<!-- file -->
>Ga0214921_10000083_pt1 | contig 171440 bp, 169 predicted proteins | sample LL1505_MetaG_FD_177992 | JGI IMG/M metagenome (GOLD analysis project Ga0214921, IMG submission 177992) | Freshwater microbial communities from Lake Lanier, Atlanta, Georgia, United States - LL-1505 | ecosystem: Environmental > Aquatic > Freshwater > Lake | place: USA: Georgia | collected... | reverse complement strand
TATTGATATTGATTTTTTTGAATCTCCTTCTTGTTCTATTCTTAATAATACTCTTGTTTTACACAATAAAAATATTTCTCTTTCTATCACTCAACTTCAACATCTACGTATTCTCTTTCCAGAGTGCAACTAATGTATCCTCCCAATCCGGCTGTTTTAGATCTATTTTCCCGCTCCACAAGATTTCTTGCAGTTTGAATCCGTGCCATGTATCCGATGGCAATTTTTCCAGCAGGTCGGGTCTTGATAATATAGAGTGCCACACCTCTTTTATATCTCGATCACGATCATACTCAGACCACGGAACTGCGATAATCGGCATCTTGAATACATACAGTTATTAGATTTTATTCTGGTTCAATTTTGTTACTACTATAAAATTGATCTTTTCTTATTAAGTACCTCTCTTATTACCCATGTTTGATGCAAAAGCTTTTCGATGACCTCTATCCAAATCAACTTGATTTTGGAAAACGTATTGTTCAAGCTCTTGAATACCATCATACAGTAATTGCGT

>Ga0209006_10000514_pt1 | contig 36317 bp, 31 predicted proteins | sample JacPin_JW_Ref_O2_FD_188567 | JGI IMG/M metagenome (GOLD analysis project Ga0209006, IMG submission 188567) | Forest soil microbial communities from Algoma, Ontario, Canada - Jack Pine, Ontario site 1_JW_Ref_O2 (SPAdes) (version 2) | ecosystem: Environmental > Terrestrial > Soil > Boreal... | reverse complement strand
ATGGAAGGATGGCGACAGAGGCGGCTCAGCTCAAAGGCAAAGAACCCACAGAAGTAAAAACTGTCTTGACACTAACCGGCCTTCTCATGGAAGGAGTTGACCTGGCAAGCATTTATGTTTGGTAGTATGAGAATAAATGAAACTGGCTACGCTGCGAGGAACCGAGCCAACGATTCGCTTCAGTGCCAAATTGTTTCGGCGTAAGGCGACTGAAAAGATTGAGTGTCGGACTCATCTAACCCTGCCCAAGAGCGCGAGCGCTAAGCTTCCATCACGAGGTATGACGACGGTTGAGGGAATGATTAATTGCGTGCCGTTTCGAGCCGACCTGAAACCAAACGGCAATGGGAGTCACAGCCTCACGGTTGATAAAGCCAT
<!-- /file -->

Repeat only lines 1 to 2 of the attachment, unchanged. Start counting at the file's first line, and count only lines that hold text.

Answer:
>Ga0214921_10000083_pt1 | contig 171440 bp, 169 predicted proteins | sample LL1505_MetaG_FD_177992 | JGI IMG/M metagenome (GOLD analysis project Ga0214921, IMG submission 177992) | Freshwater microbial communities from Lake Lanier, Atlanta, Georgia, United States - LL-1505 | ecosystem: Environmental > Aquatic > Freshwater > Lake | place: USA: Georgia | collected... | reverse complement strand
TATTGATATTGATTTTTTTGAATCTCCTTCTTGTTCTATTCTTAATAATACTCTTGTTTTACACAATAAAAATATTTCTCTTTCTATCACTCAACTTCAACATCTACGTATTCTCTTTCCAGAGTGCAACTAATGTATCCTCCCAATCCGGCTGTTTTAGATCTATTTTCCCGCTCCACAAGATTTCTTGCAGTTTGAATCCGTGCCATGTATCCGATGGCAATTTTTCCAGCAGGTCGGGTCTTGATAATATAGAGTGCCACACCTCTTTTATATCTCGATCACGATCATACTCAGACCACGGAACTGCGATAATCGGCATCTTGAATACATACAGTTATTAGATTTTATTCTGGTTCAATTTTGTTACTACTATAAAATTGATCTTTTCTTATTAAGTACCTCTCTTATTACCCATGTTTGATGCAAAAGCTTTTCGATGACCTCTATCCAAATCAACTTGATTTTGGAAAACGTATTGTTCAAGCTCTTGAATACCATCATACAGTAATTGCGT